AirMap: App Helps Drone Flyers Navigate Airspace Restrictions

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self-funded, McNeal says. But there’s evident demand from a number of different quarters for a visual airspace roadmap tailored for drone operators, he says. After the AirMap launch, towns and cities asked if their own airspace regulations could be incorporated into the map. People wanted to know when AirMap would cover Europe, Canada, and Australia. (The answer: the company plans to expand AirMap into other countries soon.) One possible revenue source for AirMap would be a grant or fee to support data additions to the map, McNeal says.

The company would need to look for outside funding if it wanted to scale up and expand AirMap’s scope extensively, McNeal says.

Ben Marcus

Ben Marcus

“We can see where conversations with investors would lead,” McNeal says. His partner Marcus, an entrepreneur who co-founded the aircraft brokerage firm jetAVIVA, is leading business development activities for AirMap.

The digital map, still in beta testing, invites users to send in suggestions. AirMap not only shows the fixed zones across the United States where airspace access is controlled, but also displays temporary flight restrictions due to specific events. These restrictions might be imposed when the President visits a city, or during emergencies such as industrial explosions or wildfires.

The digital map also pinpoints U.S. hospital and school locations. Even if local regulations don’t forbid overflights there, drone operators might want to keep their small aircraft away from those buildings voluntarily, McNeal says.

AirMap also offers something to privacy-seeking individuals who don’t want drones flying around their homes—they can sign up with NoFlyZone.org, a related project that McNeal and Marcus launched on Feb. 15. Homes registered on NoFlyZone.org appear on AirMap. At least 25,000 people have signed up.

Drone operators aren’t legally bound to avoid the listed properties, McNeal says. But one goal of AirMap is to help drone users show voluntary consideration for others, which might reduce resistance to broader adoption of the technology, McNeal says.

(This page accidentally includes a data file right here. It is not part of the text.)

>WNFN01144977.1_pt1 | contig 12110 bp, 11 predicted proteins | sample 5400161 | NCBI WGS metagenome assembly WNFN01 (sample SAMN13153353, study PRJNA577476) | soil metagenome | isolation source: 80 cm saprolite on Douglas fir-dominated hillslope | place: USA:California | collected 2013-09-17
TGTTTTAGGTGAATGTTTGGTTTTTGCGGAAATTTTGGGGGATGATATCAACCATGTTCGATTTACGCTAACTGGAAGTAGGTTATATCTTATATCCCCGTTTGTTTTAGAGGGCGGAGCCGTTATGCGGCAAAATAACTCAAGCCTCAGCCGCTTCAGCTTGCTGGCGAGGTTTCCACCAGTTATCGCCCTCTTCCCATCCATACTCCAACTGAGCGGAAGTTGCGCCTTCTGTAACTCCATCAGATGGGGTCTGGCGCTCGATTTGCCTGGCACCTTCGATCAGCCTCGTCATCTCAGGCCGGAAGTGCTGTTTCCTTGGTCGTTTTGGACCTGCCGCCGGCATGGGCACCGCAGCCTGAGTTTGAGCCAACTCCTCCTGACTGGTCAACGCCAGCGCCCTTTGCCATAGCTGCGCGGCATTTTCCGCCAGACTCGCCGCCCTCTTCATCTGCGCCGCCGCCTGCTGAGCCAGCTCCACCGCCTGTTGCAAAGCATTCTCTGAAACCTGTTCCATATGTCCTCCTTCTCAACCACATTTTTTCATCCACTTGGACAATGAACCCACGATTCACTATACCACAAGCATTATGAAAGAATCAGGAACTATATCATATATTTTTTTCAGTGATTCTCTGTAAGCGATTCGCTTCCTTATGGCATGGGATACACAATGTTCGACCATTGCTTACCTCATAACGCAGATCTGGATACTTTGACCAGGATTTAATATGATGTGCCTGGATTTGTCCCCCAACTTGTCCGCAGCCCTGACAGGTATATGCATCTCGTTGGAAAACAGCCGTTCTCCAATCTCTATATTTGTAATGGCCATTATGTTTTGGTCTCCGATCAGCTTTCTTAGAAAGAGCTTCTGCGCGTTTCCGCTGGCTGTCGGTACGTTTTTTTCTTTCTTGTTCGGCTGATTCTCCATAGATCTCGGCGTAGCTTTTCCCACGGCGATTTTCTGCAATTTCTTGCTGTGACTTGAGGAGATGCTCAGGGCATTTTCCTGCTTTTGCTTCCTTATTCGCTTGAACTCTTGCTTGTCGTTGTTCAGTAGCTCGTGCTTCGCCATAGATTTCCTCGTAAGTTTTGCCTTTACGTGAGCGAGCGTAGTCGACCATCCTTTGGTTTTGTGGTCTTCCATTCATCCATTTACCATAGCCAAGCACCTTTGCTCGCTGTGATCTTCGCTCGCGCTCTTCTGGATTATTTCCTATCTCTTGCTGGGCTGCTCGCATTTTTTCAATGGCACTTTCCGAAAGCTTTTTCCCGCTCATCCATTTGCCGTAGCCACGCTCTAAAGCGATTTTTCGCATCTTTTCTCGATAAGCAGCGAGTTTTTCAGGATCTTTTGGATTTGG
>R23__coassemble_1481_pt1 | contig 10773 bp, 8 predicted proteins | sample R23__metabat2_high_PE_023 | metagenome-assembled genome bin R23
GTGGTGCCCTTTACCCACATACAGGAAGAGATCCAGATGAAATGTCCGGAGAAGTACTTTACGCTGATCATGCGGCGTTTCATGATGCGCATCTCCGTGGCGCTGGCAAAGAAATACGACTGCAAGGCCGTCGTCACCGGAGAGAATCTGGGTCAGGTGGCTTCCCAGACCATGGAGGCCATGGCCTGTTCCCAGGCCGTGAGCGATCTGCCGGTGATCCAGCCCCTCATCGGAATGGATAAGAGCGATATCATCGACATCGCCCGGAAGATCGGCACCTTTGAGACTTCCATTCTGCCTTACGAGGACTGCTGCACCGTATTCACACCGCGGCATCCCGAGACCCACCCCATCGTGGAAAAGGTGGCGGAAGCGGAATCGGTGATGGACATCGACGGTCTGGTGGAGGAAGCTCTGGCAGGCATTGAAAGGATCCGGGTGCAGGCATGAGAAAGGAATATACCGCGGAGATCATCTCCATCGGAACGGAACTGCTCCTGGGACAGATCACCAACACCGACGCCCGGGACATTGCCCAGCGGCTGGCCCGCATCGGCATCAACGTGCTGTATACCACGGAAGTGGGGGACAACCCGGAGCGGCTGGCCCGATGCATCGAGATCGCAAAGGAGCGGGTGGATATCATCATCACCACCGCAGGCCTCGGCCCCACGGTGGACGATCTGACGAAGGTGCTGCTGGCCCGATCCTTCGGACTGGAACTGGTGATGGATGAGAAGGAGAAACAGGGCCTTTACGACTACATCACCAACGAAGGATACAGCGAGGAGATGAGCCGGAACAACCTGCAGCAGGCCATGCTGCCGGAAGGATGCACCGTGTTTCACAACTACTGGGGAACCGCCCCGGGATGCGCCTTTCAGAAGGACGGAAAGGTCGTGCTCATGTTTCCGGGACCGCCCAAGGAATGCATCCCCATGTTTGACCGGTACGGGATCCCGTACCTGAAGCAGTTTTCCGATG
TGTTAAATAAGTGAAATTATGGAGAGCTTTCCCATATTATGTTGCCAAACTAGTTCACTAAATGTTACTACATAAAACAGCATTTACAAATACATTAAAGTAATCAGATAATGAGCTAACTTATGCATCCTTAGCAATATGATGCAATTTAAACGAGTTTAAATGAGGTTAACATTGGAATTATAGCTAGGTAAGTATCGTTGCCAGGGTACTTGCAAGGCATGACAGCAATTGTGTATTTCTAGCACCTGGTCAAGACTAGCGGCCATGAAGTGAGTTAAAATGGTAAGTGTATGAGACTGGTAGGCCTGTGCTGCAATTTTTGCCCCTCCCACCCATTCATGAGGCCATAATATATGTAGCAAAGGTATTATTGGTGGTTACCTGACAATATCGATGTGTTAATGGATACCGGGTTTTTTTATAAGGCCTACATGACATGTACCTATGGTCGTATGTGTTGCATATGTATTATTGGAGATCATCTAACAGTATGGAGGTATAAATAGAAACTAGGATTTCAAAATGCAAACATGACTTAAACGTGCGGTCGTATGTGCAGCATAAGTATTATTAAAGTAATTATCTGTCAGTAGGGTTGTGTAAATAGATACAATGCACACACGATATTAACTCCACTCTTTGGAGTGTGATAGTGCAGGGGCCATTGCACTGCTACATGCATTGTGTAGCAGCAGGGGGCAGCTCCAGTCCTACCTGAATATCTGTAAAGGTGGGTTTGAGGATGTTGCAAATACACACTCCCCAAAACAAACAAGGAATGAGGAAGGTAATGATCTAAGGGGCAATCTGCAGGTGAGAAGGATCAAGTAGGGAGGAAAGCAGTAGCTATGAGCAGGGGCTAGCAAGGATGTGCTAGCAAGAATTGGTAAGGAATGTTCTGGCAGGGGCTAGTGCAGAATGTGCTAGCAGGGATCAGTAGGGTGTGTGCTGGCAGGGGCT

But what will happen in the future if crowds of consumer and commercial drones are deployed throughout cities, suburbs, farms, and industrial lands? Companies such as Amazon and Google are eager to use drones for deliveries, and other businesses see them as vehicles for inspecting everything from traffic to mines to crops. Current regulations may keep drones from colliding with helicopters and jets, but what will stop them from crashing into each other?

NASA is currently designing possible systems to coordinate the movements of low-altitude, unmanned aircraft through a project nicknamed UTM (Unmanned Aerial System (UAS) Traffic Management). McNeal, a participant in the project, says drone operators may some day file flight plans to such a system, which would then “carve out a tube of airspace for you.” This process might be automated, rather than duplicating the manned air traffic control systems that now coordinate the routes of large aircraft in and out of airports. NASA is aiming to develop a prototype UTM sytem by 2019.

In the meantime, the FAA is mulling rules that would determine how non-commercial drone operators—ordinary consumers—should qualify for the right to take up a share of the low-altitude airspace. McNeal says the FAA may confine drone hobbyists to designated model airfields. The agency may also push recreational drone users to obtain operator certificates—another move McNeal sees as a curb on the consumer market.

“I think that would be a real challenge to the recreation industry,” McNeal says.

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Bernadette Tansey is Xconomy's San Francisco Editor. You can reach her at btansey@xconomy.com. Follow @Tansey_Xconomy

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